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Amanda Wellsh In 'Charmane' By Txema Yeste For Numero October 2014

Top photographer Txema Yeste delivers a spectacular tribute to sensual goddesses with this black magic editorial ‘Chamane’ starring Amanda Wellsh. Stylist Belén Casadevall chooses body armor styles, mixed with black lace, lingerie-inspired body stockings and other superstar separates fit for Numero October 2014./ Makeup by Víctor Álvarez; hair by Oliver Lebrun


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Chris Agius Burke's 'Beautiful Bondage' Images Explore Religion, Sexuality & Gender

London-based photographer Chris Agius Burke explores the powerful themes of religion, sexuality and gender, with a focus on fashion portraiture, according to his bio. These images are housed in his Beautiful bondage collection.

We are introducing AOC readers to Burke’s photography at a time when the global obsession with the movie ‘50 Shades of Grey’ promises a major effect on fashion and Emma Watson has just delivered a major UN address on the empowerment of women. Within hours, the views of the patriarchy threatened Watson’s life, promising retribution by Friday.

Burke’s photos capture the complexity of women’s lives and the conflicting social messages of ‘50 Shades’ surrender and temporary submission with the reality that 40,000 women a year continue to be brutally flogged in Sudan for inappropriate dress.

These soft and submissive portraits of female femininity also contrast with Sunday’s dramatic images by Erin Trieb of Kurdish women fighters taking on ISIS in Syria. The most startling takeaway from these brave women is the headline that ISIS is very afraid of being killed by a woman. Such a death at the hands of a woman denies the male soldier a place in heaven.

Together these two image essays capture the essence of Anne of Carversville’s editorial focus ‘From fashion to flogging, telling women’s stories’. ~ Anne


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Kurdish Women Fighters In Syria Say ISIS Fears Women Soldiers So Much They Shake

YPJ soldiers carry the casket of Evrim, a female soldier who died while fighting ISIS militants, during her funeral in Derek City, Syria. About 24 soldiers from the YPJ and the YPG, a men’s unit, were buried during the month of August in this cemetery. Family members consider it an enormous honor when their children are killed in combat, calling the soldiers “Sehid” which means “marytr” in Kurdish. A popular saying in the community is “Sehid na merin,” which means “The martyr will never die.” Image by Erin TriebIn a media world assaulted with ISIS videos and threats of yet another beheading, the most fabulous story of heroism has emerged around a group of about 7,000 young Kurdish women in Syria who have armed themselves and joined the Women’s Protection Unit, or YPJ, “which grew out of the wider Kurdish resistance movement.”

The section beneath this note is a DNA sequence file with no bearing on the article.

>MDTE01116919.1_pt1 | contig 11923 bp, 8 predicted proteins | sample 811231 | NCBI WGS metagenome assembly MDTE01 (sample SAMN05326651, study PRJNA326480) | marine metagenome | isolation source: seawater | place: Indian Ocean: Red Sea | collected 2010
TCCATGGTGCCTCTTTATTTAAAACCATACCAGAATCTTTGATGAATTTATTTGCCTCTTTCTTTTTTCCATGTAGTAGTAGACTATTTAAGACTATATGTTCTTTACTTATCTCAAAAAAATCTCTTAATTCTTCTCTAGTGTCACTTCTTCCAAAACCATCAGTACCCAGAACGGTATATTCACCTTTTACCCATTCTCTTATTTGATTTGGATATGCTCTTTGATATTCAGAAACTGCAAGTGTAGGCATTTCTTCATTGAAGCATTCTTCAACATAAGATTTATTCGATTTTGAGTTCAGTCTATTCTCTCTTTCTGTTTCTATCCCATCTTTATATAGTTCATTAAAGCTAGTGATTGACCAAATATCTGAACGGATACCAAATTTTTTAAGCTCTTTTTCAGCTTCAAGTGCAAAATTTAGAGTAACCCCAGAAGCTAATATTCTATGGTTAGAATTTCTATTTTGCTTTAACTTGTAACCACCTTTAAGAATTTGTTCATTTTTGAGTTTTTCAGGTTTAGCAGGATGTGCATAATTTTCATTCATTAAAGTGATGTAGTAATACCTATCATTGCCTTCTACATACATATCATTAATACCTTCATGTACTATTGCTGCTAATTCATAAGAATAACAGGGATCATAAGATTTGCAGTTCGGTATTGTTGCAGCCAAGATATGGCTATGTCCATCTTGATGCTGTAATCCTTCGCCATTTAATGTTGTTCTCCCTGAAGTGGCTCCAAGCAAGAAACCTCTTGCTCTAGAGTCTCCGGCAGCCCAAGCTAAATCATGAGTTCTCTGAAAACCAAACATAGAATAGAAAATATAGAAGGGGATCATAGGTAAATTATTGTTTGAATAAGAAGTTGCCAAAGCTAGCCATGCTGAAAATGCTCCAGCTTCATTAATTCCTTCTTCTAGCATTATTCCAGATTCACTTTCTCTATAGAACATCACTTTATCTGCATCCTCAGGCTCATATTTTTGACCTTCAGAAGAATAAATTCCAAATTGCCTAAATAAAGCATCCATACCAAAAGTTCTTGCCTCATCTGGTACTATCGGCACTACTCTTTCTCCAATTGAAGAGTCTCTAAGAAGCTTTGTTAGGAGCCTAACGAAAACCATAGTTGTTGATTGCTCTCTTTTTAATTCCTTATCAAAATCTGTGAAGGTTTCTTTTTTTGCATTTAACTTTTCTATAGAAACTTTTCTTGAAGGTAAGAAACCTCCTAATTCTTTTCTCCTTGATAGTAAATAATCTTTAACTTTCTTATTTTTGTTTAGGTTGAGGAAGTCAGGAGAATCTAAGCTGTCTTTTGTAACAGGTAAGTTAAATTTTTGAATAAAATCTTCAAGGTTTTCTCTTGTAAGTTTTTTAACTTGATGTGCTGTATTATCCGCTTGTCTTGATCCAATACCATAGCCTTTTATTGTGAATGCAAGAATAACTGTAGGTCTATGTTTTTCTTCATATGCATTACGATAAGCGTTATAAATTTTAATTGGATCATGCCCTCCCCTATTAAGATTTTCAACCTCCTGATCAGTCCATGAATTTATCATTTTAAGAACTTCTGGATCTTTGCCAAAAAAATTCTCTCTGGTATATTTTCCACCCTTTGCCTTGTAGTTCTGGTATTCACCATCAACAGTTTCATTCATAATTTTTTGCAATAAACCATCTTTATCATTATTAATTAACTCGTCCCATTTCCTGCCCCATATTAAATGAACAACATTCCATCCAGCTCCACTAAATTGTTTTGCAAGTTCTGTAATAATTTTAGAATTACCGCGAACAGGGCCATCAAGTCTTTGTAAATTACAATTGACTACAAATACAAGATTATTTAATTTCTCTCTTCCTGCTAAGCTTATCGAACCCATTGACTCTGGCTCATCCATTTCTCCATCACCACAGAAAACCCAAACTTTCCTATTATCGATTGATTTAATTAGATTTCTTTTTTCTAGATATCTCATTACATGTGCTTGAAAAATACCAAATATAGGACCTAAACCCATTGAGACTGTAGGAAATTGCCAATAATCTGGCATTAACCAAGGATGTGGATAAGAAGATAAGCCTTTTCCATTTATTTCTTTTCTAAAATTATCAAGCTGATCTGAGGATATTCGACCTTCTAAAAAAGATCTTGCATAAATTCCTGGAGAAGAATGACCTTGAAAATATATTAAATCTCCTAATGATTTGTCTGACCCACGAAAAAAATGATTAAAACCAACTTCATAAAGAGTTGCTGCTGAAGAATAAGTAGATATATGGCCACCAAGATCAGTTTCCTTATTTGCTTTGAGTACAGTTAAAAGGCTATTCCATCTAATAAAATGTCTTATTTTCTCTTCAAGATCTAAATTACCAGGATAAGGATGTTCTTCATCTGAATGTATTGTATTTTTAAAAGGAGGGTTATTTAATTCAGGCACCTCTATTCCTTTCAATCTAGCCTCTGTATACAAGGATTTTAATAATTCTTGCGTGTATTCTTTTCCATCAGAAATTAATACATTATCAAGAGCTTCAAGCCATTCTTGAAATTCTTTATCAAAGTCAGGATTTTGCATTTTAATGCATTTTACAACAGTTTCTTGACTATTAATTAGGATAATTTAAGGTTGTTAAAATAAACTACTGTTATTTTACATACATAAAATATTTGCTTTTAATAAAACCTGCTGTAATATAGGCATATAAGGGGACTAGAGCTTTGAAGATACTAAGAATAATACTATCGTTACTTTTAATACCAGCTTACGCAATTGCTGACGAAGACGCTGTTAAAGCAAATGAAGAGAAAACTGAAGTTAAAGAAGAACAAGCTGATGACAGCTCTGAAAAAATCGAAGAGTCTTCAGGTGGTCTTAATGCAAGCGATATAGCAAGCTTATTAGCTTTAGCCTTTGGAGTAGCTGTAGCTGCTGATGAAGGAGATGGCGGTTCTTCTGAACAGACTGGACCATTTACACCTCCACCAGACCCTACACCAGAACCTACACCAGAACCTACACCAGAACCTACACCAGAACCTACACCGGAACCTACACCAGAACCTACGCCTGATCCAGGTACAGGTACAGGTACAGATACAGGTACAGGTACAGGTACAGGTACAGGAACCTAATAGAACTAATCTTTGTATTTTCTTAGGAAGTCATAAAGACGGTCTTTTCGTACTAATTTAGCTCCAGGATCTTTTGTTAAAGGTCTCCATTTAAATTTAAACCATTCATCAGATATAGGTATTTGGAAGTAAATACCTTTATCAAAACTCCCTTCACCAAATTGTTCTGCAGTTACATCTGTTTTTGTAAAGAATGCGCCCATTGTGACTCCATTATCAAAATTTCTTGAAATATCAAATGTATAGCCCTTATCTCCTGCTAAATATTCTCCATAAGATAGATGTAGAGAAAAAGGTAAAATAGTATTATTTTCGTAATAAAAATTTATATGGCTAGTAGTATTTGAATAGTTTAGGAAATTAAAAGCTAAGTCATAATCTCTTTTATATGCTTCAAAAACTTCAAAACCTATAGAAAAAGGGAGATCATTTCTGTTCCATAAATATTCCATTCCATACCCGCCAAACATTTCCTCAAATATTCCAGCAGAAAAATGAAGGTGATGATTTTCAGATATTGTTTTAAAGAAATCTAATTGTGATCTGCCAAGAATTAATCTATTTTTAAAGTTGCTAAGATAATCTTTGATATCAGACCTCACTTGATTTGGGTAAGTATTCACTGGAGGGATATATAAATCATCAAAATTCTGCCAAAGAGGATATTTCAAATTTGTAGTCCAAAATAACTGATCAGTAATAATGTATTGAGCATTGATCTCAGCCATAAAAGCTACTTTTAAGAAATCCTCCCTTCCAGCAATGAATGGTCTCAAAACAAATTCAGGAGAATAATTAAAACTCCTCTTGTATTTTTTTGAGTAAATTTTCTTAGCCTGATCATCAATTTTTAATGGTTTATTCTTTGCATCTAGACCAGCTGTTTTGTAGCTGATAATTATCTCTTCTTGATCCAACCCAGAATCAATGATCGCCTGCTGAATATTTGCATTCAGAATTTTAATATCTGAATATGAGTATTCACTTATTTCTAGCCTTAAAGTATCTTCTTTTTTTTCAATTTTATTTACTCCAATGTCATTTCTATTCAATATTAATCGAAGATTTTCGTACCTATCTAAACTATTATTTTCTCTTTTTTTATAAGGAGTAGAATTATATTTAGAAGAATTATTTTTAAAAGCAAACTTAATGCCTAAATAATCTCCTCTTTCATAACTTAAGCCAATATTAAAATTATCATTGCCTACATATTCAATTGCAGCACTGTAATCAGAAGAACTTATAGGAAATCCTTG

I’ve covered this story in small bullet points on Eye, but this NBC News feature of dramatic images by New York-based photographer Erin Trieb are an inspiration for our ISIS media-weary souls.

Unlike the Iraqi soldiers who ran from ISIS, the Women’s Protection Unit is fighting to keep their people safe against attacks from Bashar Assad’s government, ISIS militants and the al Qaeda-linked al-Nusra Front.

YPJ recruits cry and embrace a fellow soldier who they thought had been sent to the front line. Image by Erin Trieb

The BBC writes that around a third of the Syrian Kurdish force is comprised of women, who fight alongside the men, exposing themselves to all the same dangers.

“Women are the bravest fighters,” says Diren in her BBC interview, taking refuge from the scorching heat in the cool of an underground bunker.

She and three comrades are having lunch: flatbread, cheese and watermelon. Many of the fighters, like Diren, 19, are still teenagers.

“We’re not scared of anything,” she says. “We’ll fight to the last. We’d rather blow ourselves up than be captured by IS.”

Unintentionally, perhaps, Diren points out the greatest weakness of the ISIS fighters.

Diren says that, to the fanatics of IS, a female fighter is “haram”, anathema: a disturbing and scary sight.

“When they see a woman with a gun, they’re so afraid they begin to shake. They portray themselves as tough guys to the world. But when they see us with our guns they run away. They see a woman as just a small thing. But one of our women is worth a hundred of their men.”

Update Oct. 5, 2014 Dirren means ‘resist, the name chosen by Ceylan Ozalp. I’ve been tracking these young women each week and my heart dropped for a moment just now. Ceylan is ALIVE and is not the brave young Kurdish woman who committed suicide in Kobane last week, rather than be captured by ISIS fighters, say the newest reports. Just to confirm how integrated the women fighters are against ISIS, seven men and three women fighters were beheaded in Kobane earlier in the week. End of update.

Update Oct. 7, 2014 Definitive reports about the status of Ceylan Ozalp remain hard to some by. Follow the story on AOC’s home page End of update.

Israel’s Haaretz newspaper writes today of major fighting between ISIS and the YPG fighters in the area near Kobani, Syria Turkey opened its border on Friday so that 60,000 Syrian Kurds could flee the area in a period of 24 hours. See also Kurdish fighters rush to Syria to stand with brethren against Islamic State via Haaretz.

YPJ soldiers eat a breakfast of peppers, tomatoes, cheese, flatbread and tea at their post in Til Kocer, Syria. Their meals are often modest since most of their supplies, including food, are donated by the local community. Image by Erin Trieb


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